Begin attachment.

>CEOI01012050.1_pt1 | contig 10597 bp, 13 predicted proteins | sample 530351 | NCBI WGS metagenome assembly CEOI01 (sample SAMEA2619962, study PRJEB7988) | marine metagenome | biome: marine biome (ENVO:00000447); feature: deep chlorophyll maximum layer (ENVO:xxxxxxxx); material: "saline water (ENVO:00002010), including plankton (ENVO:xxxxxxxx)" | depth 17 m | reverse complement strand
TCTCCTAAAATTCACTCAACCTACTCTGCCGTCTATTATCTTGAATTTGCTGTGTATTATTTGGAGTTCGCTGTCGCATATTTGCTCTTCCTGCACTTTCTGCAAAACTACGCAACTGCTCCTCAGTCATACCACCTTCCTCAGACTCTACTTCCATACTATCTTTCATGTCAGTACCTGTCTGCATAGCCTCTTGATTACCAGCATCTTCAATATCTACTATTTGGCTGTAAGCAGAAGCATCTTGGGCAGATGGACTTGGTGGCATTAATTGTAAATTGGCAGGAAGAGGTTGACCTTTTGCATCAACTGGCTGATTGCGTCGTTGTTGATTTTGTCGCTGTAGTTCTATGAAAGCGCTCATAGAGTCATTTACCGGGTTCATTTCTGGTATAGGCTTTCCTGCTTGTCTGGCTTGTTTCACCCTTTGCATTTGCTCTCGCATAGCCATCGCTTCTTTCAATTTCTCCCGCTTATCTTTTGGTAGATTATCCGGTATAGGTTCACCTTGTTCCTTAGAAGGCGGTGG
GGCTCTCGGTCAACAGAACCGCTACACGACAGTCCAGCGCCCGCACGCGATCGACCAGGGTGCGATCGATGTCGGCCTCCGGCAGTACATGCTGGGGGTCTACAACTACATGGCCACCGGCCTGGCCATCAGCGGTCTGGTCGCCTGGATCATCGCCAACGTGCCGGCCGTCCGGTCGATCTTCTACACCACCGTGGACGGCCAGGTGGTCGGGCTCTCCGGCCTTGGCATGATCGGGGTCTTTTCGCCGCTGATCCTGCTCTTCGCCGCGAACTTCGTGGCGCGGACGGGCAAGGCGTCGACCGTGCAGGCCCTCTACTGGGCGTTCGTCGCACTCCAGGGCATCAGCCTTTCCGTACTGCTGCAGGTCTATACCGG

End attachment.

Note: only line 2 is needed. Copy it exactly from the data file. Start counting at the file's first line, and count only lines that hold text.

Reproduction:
TCTCCTAAAATTCACTCAACCTACTCTGCCGTCTATTATCTTGAATTTGCTGTGTATTATTTGGAGTTCGCTGTCGCATATTTGCTCTTCCTGCACTTTCTGCAAAACTACGCAACTGCTCCTCAGTCATACCACCTTCCTCAGACTCTACTTCCATACTATCTTTCATGTCAGTACCTGTCTGCATAGCCTCTTGATTACCAGCATCTTCAATATCTACTATTTGGCTGTAAGCAGAAGCATCTTGGGCAGATGGACTTGGTGGCATTAATTGTAAATTGGCAGGAAGAGGTTGACCTTTTGCATCAACTGGCTGATTGCGTCGTTGTTGATTTTGTCGCTGTAGTTCTATGAAAGCGCTCATAGAGTCATTTACCGGGTTCATTTCTGGTATAGGCTTTCCTGCTTGTCTGGCTTGTTTCACCCTTTGCATTTGCTCTCGCATAGCCATCGCTTCTTTCAATTTCTCCCGCTTATCTTTTGGTAGATTATCCGGTATAGGTTCACCTTGTTCCTTAGAAGGCGGTGG